The electromagnetic waves of the present invention are preferably generated by lasers such as ruby, eximer, carbon dioxide or neodimium YAG lasers. It will be appreciated by those skilled in the art that different types of lasers may be desirable depending upon the materials being drilled. In general, ruby and eximer lasers have wavelengths appropriate for drilling through metallic materials while lasers such as carbon dioxide or neodimium YAG lasers are more preferable for drilling through polymeric materials. The apparatus of the present invention provides a means for drilling small holes, e.g. 1 to 8 mils in diameter, in composite materials. Specifically, the present invention provides an apparatus for efficiently drilling small holes, e.g. 1 to 6 mils in diameter, in composite or multilayered materials such as copper clad, glass reinforced epoxy or copper clad, glass reinforced polyimide. It will be appreciated that while the present process is particularly advantageous for drilling small holes, the apparatus and process is advantageously applicable for drilling large holes as well.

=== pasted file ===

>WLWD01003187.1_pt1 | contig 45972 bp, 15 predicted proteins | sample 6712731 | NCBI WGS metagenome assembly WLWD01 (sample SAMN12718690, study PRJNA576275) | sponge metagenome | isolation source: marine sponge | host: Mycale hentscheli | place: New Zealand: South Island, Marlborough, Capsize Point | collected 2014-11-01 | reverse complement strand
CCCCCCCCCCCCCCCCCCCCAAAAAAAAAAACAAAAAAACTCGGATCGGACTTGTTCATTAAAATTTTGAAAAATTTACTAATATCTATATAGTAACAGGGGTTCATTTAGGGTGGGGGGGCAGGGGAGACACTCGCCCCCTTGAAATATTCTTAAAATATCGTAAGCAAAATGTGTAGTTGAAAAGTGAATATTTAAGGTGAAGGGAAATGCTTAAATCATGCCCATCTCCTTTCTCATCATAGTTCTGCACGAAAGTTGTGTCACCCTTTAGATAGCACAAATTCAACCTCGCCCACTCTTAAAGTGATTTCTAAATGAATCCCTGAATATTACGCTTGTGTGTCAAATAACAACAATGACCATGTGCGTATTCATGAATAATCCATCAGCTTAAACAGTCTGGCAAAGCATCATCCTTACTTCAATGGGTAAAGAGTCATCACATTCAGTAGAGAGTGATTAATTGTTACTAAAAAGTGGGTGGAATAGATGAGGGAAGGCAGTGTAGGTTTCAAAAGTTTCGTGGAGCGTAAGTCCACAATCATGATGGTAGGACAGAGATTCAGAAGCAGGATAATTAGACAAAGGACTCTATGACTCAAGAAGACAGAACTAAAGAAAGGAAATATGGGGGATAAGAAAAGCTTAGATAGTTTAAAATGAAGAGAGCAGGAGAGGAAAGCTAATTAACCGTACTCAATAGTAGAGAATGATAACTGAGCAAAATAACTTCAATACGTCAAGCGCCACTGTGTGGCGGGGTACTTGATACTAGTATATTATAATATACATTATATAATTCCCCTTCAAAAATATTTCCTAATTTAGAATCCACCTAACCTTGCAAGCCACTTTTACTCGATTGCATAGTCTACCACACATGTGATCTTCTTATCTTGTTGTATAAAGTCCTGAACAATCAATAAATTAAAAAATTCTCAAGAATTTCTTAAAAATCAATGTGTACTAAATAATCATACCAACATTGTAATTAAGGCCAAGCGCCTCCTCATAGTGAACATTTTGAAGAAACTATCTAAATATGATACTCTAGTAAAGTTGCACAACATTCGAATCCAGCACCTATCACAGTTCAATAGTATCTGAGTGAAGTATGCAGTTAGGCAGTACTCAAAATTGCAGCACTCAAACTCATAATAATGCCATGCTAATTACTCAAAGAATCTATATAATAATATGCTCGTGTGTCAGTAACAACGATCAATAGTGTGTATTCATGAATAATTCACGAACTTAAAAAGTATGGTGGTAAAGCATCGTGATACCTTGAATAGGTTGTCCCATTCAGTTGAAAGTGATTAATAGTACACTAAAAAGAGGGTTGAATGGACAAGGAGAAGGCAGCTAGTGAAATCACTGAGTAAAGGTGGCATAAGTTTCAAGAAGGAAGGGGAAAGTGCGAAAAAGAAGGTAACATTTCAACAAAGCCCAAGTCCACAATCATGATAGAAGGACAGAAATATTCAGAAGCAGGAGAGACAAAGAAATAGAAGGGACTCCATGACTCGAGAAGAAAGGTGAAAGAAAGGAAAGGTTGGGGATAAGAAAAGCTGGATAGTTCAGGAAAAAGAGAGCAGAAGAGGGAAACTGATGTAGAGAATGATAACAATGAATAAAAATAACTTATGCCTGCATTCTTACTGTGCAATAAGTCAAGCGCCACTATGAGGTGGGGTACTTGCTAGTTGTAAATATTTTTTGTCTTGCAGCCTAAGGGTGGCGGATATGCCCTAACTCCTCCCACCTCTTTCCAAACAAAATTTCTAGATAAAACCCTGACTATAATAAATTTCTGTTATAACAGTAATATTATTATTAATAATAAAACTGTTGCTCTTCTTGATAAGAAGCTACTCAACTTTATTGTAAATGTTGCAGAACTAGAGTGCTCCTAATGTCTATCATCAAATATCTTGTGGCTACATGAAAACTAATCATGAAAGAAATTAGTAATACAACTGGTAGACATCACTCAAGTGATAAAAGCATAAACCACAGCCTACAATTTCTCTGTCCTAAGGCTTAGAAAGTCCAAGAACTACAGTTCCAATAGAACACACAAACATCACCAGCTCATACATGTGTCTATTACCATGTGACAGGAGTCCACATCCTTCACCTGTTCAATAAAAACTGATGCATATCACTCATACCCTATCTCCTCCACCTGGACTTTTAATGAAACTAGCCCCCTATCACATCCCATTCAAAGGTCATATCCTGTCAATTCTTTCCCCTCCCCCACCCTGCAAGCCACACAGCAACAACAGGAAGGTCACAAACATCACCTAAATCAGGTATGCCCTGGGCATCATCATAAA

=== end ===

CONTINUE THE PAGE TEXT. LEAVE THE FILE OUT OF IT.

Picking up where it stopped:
With reference to the FIGURE, a first source of electromagnetic radiation 10, such as a ruby laser, emits a first electromagnetic beam along a first axis 11 and a second source of electromagnetic radiation 20, such as a carbon dioxide laser, emits a second electromagnetic beam along a second axis 21.
The multiple electromagnetic wave beams 11 and 21 of the present invention are then directed, preferably by a beam combining mirror 30 as shown in the FIGURE, along a common wave path. The beam combining mirror 30 is preferably coated with a reflective coating on one surface to reflect the first electromagnetic wave 11 and to transmit the second electromagnetic wave 21 when these waves are incident on the mirror at an angle of about 45 degrees. The beam combining mirror 30 is positioned relative to each beam path to effect a multiple, e.g. dual, beam propagation along a common axis. As illustrated, beams 11 and 21 are preferably perpendicular and the mirror 30 is positioned at a 45° angle to the beams.
As stated above, the combined beam is then preferably focused onto the drilling site 50 by a focusing mechanism 40 such as a focusing lens. When using a ruby laser and a carbon dioxide laser, a zinc-selinide (ZnSe) lens has been found to be suitable. It will be appreciated that the focal length of the focusing lens should be selected to provide the desired hole diameter for the system used. Generally, lenses having focal lengths ranging from 11/2"-5" have been found to be suitable. It will also be appreciated that the material of which the lens is formed should be transparent to the lasers being used.